I was in London and talking with a mutual friend of a friend who was also into travelling and he had heard about my trip to Finland and my future plans to travel around Europe. After we got chatting he told me about this project he had stumbled across called Couchsurfing and told me I should give it a go.
A few weeks later I would find myself jumping on a boat to the Arctic capital of Tromsø, located in the north of Norway. It was simply too cold to pitch my tent and no hostels were to be found apart from some overly expensive hotels (when I say expensive, I mean Norwegian expensive; simply impossible to afford!). Then I cast my mind back to this Couchsurfing website my friend had told me about and thought this would be the perfect chance to give it a go.
This was in 2006 and there were only 5 members located in Tromsø at the time, so it was a bit of a risk but I decided to try it out. Because there were only 5 profiles to look through I didn’t have much choice in the matter, but was extremely grateful when I got a response saying that someone in Tromso would be up for hosting me. I was a little worried as he had no information on his profile and a very small picture which I could hardly make out. But I was just happy that he responded to me and it was a far better option than a freezing cold tent.
When I arrived in Tromsø we had arranged to meet in a cafe after he had finished work. So I headed there and waited. I found a computer in the corner where I could check some emails and thought it would be perfect to look up the next journey of grabbing a bus to Sweden.
Then all of a sudden, an extremely Viking like man ducked under the door arch and entered the coffee shop. He looked left and right like a guy trying to find someone who had scratched his car and then it clicked as I took a big gulp, “Oh holy shit, that’s my couchsurfing host”.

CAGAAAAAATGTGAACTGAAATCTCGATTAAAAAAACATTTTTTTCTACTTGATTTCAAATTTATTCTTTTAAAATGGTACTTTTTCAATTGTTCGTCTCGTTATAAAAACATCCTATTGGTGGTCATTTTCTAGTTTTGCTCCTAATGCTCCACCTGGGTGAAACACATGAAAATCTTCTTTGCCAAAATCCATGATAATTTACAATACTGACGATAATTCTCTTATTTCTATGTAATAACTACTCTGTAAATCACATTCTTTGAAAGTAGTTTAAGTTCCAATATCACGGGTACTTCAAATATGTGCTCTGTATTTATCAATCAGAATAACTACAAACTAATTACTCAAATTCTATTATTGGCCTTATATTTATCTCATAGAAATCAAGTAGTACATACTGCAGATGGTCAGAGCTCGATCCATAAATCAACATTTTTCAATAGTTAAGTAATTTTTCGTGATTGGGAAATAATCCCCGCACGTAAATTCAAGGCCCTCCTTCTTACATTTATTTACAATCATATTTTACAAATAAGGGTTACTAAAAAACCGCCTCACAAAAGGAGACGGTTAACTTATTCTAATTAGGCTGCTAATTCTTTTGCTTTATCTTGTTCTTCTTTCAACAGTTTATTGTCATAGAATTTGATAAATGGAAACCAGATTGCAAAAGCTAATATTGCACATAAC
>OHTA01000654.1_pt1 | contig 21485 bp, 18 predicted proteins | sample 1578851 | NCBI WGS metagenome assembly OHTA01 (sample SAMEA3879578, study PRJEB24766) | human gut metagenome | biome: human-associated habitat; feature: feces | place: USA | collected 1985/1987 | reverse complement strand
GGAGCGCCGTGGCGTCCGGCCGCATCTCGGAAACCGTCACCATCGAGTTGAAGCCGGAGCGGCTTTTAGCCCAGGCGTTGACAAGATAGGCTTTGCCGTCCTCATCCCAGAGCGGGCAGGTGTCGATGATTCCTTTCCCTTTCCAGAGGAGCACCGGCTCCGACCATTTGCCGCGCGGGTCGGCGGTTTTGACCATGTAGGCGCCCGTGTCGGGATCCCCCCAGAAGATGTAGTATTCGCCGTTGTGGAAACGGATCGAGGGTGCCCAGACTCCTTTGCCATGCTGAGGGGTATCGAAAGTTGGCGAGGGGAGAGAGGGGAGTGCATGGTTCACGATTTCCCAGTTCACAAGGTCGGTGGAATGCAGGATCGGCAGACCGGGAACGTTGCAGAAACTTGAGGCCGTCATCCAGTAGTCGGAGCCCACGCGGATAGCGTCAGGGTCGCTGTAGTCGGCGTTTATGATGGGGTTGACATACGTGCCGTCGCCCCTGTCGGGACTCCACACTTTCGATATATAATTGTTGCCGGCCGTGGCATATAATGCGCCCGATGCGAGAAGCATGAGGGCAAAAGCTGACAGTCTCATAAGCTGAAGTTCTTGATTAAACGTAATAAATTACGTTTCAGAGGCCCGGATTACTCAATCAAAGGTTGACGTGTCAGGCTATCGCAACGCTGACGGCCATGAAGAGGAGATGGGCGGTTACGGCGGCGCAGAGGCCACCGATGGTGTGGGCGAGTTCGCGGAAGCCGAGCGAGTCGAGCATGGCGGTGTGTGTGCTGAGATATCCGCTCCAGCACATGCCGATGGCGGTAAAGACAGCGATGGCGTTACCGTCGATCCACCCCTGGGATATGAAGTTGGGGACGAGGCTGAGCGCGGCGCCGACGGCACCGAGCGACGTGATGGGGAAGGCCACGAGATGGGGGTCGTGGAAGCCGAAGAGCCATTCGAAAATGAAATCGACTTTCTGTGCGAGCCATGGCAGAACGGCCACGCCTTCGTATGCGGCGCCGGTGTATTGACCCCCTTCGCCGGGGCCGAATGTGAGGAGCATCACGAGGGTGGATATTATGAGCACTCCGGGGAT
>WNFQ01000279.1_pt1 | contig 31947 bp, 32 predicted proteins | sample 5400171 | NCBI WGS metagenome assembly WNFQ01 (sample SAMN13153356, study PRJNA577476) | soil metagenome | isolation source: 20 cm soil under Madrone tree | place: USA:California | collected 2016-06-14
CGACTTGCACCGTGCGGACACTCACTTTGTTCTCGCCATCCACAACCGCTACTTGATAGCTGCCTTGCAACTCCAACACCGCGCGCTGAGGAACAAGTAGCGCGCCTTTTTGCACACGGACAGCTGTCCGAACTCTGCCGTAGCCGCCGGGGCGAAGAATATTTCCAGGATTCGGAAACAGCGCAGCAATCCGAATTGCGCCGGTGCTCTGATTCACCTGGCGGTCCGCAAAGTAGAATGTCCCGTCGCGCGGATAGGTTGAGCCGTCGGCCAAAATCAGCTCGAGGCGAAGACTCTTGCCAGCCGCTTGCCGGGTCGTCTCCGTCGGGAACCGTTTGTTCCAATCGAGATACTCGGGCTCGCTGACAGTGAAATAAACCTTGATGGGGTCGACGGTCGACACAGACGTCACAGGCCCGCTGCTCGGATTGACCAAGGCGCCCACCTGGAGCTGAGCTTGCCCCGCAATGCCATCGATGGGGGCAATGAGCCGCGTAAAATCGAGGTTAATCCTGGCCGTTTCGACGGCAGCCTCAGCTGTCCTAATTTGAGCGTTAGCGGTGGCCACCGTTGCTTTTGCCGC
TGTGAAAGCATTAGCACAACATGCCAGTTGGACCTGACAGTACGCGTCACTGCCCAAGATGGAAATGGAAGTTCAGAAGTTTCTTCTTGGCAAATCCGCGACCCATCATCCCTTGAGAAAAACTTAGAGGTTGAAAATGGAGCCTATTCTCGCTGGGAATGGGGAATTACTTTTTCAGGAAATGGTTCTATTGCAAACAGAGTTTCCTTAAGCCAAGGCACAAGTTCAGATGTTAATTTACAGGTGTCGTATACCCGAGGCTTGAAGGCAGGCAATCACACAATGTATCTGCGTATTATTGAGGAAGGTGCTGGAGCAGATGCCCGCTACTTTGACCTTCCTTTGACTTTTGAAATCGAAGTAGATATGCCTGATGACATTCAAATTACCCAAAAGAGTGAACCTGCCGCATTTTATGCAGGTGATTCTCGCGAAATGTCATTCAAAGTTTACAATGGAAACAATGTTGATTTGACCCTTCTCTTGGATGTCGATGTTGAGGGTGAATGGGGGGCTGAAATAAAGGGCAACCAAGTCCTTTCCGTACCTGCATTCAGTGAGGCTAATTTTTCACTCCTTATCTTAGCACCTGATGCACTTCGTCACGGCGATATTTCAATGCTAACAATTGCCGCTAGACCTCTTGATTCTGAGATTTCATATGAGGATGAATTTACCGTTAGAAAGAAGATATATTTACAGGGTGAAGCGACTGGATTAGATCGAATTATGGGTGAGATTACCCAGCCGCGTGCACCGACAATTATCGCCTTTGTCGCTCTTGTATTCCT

At this point I realized what I had gotten myself into and proceeded to hide behind the computer screen repeatedly shouting in my head, “o shit, o shit, o shit”.
Then in the friendliest of voices, I heard, “Hi you must be Dave, nice to meet you. I’m Stige!”
As I looked up, a smiling Norwegian named Stige was waiting to show me around his awesome city. After a chat over coffee about him and his life, along with my plans for my own future adventure, we really hit it off. I realized that my first impression was wrong, and I now feel really stupid about jumping to such a conclusion. In fact Tromsø wouldn’t have been the same without Stige. He showed me a very unique Tromsø; we hung out with his friends in a Jazz Cafe till the early hours (here the sun hardly goes down, so you can enjoy the midsummer night) then we went to grab some fresh takeaway shrimps (caught that day) for a snack, and then went back to his house with his friends, played guitar, and sang songs till the morning.
After a few hours sleep on his couch, he offered to drop me off at the bus station to grab my bus to Sweden, I didn’t ask for it, but he insisted as we had a lot of fun and he wouldn’t mind helping me out and making sure I was on the right bus.
As I said goodbye to Stige and jumped on the bus I took a deep breath and just went ‘wow!’ That was my first ever Couchsurfing experience, what a blast!
What could have gone so wrong couldn’t have been any better. Your notice along your journey how far the kindness of random strangers goes, it’s really an incredible experience to do something such as Couchsurfing. Everything we did was completely off the guide book and I had an incredible time.
Travelling is all about getting out of your comfort zone and trying new things even as scary as they may seem you never know what is waiting around the corner, that’s the excitement of travelling.
That was just one Couchsurfing adventure and I’ve hosted and surfed with hundreds since then. Sometimes you really have no idea what you’re getting yourself into when you travel and that’s what makes it such a unique but special experience.